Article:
Political Science Professors Analyze Santorum’s Departure

Republican candidate Rick Santorum’s exit from the Republican primaries in the 2012 presidential election has prompted mixed responses from Emory political science professors. Professors elaborated on the possibility of President Obama retaining his office, the impact of negative advertising and the chances that Republican candidate Mitt Romney will defeat Obama in November.

Alan Abramowitz, Alben W. Barkley professor of political science, cited a combination of contributing factors for Santorum dropping out of the election.

These factors included Santorum’s diminished chances of winning the candidacy after what Abramowitz described as mediocre performances in the caucuses and primaries.
Abramowitz said Santorum likely dropped out of the race due to a lack of financial backing, risk of losing in the Pennsylvania primary election and the strain of having a serious illness in the family.

However, Abramowitz said Santorum had achieved more success than originally predicted, performing far better in the primaries and caucuses than any other “non-Romney” candidate.

“Santorum inherited the conservative vote,” Abramowitz said. “Republicans went through candidates; first [Michele] Bachmann, then [Ron] Paul, [Hermain] Cain, [Newt] Gingrich and Santorum, and he had more success than any of them.”

Abramowitz explained that Santorum’s exit will not vastly affect Obama’s campaign because Obama has been planning on running against Romney.

Merle Black, the Asa G. Candler professor of politics and government, agreed, saying that Obama will not have to change his campaign strategies drastically.

“The race, for Obama, was always against Romney,” Black said. “The other candidates were irrelevant.”

The professors also discussed negative advertising — the usage of insults and slander against other candidates in advertising — and the influence this advertising will have on voters’ opinions in November.

Black said in an Emory communications video that negative campaigning is an influential factor in the 2012 campaign.

Black noted that while candidates have always used negative advertising during elections, the tactic has become easier and faster because of the speed at which information is shared through broadcast and online journalism.

Michael Giles, Fuller E. Callaway professor of political science, suggested that the amount of “real” or “true” information in a slandering advertisement determines how effective the ad will ultimately be.

Giles also attributed the intensity of negative campaigning to the influence of Super Political Action Committees (Super PACs), large organizations that donate to political campaigns.
In addition, the experts evaluated Obama’s likelihood of retaining his presidency and compared his current campaign to his efforts during the 2008 election when he was first elected.

Giles commented that Obama’s 2012 campaign is less likely to garner the same level of support — particularly from the country’s youth — than it did in 2008 because his novelty as a candidate will have diminished.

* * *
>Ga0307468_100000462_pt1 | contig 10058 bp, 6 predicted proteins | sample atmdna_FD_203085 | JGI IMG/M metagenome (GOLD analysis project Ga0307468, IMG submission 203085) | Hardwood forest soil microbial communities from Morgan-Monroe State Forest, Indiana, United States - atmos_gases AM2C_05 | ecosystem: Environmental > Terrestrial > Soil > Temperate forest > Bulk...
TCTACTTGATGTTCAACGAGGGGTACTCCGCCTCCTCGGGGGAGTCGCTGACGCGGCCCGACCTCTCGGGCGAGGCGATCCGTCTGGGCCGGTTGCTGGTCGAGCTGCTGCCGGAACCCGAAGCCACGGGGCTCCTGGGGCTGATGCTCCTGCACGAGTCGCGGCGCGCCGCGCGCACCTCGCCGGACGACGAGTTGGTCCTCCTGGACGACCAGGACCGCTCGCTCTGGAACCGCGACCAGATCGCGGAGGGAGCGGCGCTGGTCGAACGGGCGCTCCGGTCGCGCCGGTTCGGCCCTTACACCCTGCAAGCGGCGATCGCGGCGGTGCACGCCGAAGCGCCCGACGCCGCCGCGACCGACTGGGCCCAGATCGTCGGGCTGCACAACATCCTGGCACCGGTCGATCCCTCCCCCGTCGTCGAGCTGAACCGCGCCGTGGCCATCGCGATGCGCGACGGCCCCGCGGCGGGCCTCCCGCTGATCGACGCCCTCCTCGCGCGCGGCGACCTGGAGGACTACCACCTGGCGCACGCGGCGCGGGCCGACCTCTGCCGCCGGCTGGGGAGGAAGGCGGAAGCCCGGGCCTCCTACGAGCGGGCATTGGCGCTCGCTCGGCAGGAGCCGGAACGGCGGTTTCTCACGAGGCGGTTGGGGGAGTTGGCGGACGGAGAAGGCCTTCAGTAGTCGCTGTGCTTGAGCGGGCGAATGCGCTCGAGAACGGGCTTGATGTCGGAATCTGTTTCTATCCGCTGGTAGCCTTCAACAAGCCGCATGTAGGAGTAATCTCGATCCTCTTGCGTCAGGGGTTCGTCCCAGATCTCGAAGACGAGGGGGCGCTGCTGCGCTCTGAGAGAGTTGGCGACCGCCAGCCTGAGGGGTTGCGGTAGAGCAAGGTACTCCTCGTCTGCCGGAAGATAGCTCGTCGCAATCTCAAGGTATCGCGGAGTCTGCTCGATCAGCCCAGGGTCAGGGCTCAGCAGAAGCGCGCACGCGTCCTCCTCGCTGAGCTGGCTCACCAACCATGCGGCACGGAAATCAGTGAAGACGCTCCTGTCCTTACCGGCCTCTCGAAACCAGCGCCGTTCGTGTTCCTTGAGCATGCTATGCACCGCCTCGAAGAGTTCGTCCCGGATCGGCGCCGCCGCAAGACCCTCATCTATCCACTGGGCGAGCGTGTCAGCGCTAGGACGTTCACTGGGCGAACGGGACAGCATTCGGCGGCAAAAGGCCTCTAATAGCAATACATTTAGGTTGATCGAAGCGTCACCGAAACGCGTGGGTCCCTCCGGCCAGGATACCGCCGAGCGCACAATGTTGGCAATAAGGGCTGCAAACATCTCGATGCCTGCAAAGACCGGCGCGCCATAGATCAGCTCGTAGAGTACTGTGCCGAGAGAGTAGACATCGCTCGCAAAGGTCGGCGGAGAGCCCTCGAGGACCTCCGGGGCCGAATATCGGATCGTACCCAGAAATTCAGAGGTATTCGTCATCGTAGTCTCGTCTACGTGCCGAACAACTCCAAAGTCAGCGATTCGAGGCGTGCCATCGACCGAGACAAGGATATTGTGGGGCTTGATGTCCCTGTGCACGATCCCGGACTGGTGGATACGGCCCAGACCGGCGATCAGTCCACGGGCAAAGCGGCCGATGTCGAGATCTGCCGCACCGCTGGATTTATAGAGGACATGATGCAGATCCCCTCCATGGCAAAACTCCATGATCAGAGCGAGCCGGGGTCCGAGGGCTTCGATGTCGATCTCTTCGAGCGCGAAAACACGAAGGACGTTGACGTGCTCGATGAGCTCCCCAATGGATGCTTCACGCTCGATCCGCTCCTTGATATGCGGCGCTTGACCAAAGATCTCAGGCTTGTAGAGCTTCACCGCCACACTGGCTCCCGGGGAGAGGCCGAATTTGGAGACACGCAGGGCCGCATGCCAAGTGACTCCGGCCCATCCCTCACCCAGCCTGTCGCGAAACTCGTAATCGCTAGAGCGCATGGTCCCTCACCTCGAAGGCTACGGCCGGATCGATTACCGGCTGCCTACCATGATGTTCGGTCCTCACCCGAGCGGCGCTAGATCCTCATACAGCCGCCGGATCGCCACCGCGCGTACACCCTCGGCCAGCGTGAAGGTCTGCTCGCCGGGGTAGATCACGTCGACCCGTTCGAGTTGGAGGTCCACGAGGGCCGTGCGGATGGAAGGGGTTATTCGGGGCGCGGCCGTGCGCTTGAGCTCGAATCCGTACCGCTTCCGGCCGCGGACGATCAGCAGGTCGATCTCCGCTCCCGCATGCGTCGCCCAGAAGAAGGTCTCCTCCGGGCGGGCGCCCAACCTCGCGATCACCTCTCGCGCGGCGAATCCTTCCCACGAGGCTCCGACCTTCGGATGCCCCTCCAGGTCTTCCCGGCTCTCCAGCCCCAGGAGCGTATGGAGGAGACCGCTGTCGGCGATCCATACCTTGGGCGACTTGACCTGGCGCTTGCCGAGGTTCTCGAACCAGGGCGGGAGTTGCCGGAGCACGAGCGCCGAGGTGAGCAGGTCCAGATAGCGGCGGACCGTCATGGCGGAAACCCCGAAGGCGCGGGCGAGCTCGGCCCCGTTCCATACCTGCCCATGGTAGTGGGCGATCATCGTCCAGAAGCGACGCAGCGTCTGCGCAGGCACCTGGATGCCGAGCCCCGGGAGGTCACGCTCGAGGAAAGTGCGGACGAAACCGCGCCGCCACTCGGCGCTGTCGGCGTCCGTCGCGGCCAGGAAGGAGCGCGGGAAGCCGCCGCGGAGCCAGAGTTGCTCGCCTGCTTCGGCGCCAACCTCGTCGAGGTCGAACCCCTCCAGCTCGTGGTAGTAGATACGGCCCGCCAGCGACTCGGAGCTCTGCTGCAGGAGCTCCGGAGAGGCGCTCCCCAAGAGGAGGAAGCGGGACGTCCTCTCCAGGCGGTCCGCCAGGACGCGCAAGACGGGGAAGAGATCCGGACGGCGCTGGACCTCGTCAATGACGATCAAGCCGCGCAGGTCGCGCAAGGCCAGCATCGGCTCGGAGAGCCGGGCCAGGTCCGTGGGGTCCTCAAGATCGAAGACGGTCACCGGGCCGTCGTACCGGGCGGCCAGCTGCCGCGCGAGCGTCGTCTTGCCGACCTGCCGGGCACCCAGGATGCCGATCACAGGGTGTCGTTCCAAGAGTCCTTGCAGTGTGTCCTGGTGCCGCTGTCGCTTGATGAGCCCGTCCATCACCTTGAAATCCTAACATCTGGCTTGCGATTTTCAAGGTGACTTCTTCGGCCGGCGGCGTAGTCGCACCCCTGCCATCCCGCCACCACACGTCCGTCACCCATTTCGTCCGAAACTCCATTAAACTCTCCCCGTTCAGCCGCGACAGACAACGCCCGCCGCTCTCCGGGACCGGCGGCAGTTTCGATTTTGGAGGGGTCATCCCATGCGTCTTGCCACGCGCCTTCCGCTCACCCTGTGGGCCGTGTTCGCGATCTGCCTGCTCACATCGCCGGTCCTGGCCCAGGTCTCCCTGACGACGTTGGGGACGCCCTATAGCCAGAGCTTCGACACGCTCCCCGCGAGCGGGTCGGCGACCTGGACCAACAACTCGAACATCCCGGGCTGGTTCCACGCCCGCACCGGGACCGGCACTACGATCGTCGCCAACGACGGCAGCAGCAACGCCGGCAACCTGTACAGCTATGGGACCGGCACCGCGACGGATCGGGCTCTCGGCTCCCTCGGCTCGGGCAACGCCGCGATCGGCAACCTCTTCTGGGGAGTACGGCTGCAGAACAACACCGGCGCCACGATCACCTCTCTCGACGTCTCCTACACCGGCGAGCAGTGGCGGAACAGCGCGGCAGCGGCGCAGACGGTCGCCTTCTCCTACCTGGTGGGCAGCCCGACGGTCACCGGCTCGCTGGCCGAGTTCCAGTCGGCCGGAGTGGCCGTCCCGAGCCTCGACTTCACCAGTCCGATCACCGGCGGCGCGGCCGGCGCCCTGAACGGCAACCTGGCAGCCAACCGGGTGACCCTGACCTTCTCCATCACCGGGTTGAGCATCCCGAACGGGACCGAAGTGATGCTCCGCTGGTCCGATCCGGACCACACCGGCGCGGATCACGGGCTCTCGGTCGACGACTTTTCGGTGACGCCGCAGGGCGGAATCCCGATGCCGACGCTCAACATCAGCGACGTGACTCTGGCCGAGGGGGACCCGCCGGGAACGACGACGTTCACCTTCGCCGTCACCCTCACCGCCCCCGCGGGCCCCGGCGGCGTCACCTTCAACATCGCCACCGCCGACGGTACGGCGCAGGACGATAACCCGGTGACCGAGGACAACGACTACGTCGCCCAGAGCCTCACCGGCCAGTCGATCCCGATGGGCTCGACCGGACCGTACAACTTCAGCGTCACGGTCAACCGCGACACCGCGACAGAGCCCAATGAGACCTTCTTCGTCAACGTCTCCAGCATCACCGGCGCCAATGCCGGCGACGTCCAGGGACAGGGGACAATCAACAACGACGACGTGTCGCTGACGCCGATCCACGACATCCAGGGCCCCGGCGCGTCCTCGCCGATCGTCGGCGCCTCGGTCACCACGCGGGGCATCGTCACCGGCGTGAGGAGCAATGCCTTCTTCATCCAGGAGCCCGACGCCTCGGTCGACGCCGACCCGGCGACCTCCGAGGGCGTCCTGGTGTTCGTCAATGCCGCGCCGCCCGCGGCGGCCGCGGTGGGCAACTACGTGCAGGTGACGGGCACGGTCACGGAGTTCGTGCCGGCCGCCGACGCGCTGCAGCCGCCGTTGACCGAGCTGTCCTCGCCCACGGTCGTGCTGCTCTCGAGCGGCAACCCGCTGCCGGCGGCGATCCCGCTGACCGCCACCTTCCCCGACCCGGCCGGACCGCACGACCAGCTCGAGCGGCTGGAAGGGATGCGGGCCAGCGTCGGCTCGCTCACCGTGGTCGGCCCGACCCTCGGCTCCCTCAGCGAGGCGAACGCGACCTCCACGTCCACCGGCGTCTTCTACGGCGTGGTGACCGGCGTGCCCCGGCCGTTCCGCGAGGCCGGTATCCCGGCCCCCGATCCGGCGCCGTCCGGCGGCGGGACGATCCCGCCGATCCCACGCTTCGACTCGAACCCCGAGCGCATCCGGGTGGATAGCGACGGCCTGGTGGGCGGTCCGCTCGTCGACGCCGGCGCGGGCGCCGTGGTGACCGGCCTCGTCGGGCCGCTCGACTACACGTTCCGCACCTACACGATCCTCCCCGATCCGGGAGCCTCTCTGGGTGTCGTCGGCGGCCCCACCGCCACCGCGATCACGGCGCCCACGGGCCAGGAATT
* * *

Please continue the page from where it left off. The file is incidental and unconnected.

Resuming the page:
“As a professor, I see the amount of students actively engaged in Obama’s campaign has gone down since 2008,” he said.

However, the slight upturn in the economy might positively influence his campaign, provided that the economy does not experience another downturn, Giles said.

Abramowitz agreed that Obama has a slight advantage due to a recent, slight decrease in unemployment. Abramowitz additionally noted that Obama will benefit from his position as an incumbent candidate; during his campaign, he can highlight what steps he has taken to improve the state of the country since his election in 2008.

Giles also noted that the nation’s recovery from the economic recession, combined with Obama’s relatively strong defense record, will give him an advantage in the upcoming election.

“He has a vigorous defense on foreign policy that other Democrats usually don’t have, including the capture of Osama bin Laden,” he said. “However, what really moves voters is their own financial status.”

The professors deliberated on Romney’s ability to garner support from a Republican base that tends to finds him too liberal of a candidate.

Giles said Romney faces a unique issue in the campaign now because while most Republican candidates would move to the center of the political spectrum closer to the election to appeal to swing voters — or moderate voters whose votes may go to either of the candidates — Romney cannot afford to ignore the strength of the strong conservative base that finds him too liberal.

Abramowitz predicted that Republican voters who initially supported Santorum will rally behind Romney because their desire to overturn Obama’s presidency will outweigh their disapproval of Romney as a strong candidate.

“Romney has the power to unify the conservative base, and his efforts to move closer to the right will increase,” he said. “Even now, he is running further right than he was as governor of Massachusetts. He is running as the 2012 Romney, not the 1996 Romney.”

— Contact Anusha Ravi.

4/16/2012